A 20th-Century Deposition (by artist Carl Schmitt)

13 12 2010

I recently saw this Deposition by Carl Schmitt (1889-1989). Schmitt was a classically trained American artist who was a friend of Hilaire Belloc, who owned work by him, and who contributed a weekly column to Chesterton’s Weekly Review when Belloc was its editor. He was much travelled around Europe, but spent most of his adult life living in Connecticut. I like his still lives particularly. (see www.carlschmitt.org). He was a faithful Catholic all his life and had 10 children who all kept the faith and one of whom was a priest.

Amongst his religious works was this deposition. This is a good example, in my opinion, to study when considering how to balance the general and the particular characteristics of the person. For good sacred art, that balance has to be right.

Some time ago, I wrote an article (Is Some Sacred Art Too Naturalistic), about the tendency amongst modern naturalistic artists to paint sacred art in which the rendering, especially the faces, is too naturalistic and too particular to one person, like a portrait. The result is paintings that look like the next door neighbor dressed up in old-fashioned clothing in a staged Victorian tableau. In my assessment there was too much emphasis on the particular and not enough on the general human characteristics of the saint or person depicted. It is the general characteristics that enable us to relate to those aspects that we are supposed to be inspired by and imitate, such as virtue. By definition, we can only aspire to imitate those aspects that are common to us. It is not possible to imitate something that is particular to someone else.

The sacred art of baroque of the 17th century (in contrast to 19th century naturalism) always plays down the individual characteristics with skillful use of shadow, depletion of color and variation in focus. This is not to exclude the particular altogether; we must know enough to know who is depicted. It is a question of balance. An example of how a baroque artist described this is given here.

In a very 20th century way, Carl Schmitt has done the same here. I like also the way that he has set up the composition. The circular sweep that contains the main forms is well handled, ntroducing enough variation (for example in the tilt of the heads of the women) to stop them looking to rigidly bound by the compositional form.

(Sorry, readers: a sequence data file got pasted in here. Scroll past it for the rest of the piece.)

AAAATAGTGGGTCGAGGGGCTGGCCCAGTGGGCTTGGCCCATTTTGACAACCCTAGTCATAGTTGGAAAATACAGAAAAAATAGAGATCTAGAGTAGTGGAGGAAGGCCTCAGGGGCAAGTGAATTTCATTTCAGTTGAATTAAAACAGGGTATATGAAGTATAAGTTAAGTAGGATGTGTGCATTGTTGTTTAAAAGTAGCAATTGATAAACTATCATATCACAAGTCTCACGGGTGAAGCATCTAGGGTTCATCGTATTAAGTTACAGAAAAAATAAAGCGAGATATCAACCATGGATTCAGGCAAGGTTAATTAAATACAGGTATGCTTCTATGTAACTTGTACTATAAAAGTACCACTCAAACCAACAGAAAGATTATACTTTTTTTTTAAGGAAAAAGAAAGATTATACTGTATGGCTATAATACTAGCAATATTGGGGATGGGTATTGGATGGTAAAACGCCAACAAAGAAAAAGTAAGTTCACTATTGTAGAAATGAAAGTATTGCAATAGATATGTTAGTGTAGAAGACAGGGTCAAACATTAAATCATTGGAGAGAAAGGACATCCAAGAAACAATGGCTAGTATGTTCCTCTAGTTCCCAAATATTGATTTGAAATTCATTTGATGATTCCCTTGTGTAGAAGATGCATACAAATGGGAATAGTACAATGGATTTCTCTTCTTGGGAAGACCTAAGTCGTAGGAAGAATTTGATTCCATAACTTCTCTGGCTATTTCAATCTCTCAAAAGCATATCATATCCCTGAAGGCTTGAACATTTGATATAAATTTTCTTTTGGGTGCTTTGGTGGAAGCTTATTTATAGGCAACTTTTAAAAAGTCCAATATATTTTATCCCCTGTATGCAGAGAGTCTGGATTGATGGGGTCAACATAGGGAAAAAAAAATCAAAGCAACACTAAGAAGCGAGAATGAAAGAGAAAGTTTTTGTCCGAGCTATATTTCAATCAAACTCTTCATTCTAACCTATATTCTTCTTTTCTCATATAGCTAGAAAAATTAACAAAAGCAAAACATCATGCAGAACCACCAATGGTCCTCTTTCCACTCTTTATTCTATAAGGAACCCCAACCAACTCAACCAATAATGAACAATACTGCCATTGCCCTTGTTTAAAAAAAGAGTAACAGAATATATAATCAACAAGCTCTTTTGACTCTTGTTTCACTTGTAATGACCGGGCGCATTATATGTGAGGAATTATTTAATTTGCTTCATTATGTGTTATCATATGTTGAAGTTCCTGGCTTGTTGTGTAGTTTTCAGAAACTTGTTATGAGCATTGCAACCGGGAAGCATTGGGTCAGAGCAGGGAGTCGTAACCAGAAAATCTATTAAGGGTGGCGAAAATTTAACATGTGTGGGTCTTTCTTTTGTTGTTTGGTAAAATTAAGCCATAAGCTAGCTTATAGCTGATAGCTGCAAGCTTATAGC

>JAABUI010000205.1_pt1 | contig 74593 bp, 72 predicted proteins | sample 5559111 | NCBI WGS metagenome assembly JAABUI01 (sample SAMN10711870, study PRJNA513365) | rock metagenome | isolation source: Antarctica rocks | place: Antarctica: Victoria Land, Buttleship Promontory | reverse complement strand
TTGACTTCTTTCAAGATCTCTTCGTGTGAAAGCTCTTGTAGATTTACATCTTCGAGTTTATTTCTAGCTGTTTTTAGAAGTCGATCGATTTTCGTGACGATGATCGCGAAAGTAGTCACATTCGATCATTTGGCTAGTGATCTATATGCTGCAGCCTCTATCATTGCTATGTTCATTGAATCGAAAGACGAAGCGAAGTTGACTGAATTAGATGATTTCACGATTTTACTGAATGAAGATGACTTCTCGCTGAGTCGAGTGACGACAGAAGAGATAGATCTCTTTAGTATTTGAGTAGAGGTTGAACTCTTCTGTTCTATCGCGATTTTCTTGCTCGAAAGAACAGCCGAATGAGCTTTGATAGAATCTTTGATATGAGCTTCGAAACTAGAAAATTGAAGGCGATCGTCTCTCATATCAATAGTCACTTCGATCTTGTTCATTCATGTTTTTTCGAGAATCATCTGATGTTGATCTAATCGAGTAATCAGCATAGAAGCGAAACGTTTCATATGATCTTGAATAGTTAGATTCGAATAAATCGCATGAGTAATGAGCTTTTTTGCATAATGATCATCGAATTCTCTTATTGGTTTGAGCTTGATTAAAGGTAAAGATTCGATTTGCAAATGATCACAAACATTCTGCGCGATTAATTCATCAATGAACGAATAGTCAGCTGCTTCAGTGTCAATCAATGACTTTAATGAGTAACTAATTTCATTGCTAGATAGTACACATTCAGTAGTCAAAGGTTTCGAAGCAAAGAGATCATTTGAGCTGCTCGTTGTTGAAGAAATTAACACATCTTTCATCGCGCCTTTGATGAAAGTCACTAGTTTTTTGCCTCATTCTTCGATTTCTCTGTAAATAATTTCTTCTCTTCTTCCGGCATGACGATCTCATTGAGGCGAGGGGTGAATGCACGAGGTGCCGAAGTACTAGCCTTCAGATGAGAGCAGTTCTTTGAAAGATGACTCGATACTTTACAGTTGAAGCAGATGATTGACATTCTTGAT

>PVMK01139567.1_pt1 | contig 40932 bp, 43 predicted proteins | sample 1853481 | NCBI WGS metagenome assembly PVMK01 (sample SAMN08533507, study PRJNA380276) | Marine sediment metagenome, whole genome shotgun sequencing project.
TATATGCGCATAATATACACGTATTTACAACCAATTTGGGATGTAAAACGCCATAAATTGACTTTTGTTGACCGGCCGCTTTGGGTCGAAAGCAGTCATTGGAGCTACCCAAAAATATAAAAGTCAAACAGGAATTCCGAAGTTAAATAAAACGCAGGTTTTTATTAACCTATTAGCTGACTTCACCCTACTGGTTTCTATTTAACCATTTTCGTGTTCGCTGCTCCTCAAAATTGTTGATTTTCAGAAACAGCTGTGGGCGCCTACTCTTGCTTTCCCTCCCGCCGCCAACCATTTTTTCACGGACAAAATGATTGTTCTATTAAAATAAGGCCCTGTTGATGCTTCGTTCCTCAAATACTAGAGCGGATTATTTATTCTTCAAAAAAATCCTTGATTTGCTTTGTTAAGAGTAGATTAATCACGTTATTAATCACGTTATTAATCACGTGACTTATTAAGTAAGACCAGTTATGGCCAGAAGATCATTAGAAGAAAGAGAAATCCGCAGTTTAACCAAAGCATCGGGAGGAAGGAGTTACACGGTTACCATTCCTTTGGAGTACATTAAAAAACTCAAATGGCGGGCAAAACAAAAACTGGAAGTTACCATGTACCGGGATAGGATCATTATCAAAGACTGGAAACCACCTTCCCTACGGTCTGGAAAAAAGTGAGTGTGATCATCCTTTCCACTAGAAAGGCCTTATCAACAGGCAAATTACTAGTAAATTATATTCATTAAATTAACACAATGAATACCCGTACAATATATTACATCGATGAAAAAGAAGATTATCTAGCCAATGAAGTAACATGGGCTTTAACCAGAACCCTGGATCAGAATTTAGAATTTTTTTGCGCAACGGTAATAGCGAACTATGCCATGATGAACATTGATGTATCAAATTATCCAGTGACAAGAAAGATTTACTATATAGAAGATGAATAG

Some might feel that there is too much ‘general’ and not enough ‘particular’ for their taste (it is something that crosses my mind). Regardless, I think it is a useful thing for today’s artists to see how Schmitt has approached this problem, and at the very least avoided the pitfalls of so many current naturalistic artists.

Photo courtesy of the Carl Schmitt Foundation



3 responses

14 12 2010
Matthew James Collins


An great post, as always. Schmitt is definitely an interesting artist that both rebelled against and reflected his times. After reviewing his religious works, I would also pick the Deposition as his most powerful piece. The chiaroscuro and the design definitely carry the picture.

You bring a good point up on the conflict of the ‘specific’ and the ‘general’ in sacred figurative art. The Sacred is the ‘essence’ which is revealed through a distillation of Nature. Deriving the essence is much more difficult than abstracting the obvious.

Schmitt, in my opinion, has erred in doing the latter. The strength of design and the pathos of light are undermined by a schematic contour and a geometric repetitiveness.

Regardless, I definitely prefer this work to the saccharine images produced in the 19th century.

14 12 2010

Very interesting, as always Matt, thank you.

3 03 2016
“Just look at it!”: Deposition (c. 1933) – Carl Schmitt: The Vision of Beauty

[…] Reprinted from the CSF News, Fall 2010.  This painting was also featured in a post on the blog The Way of Beauty. […]

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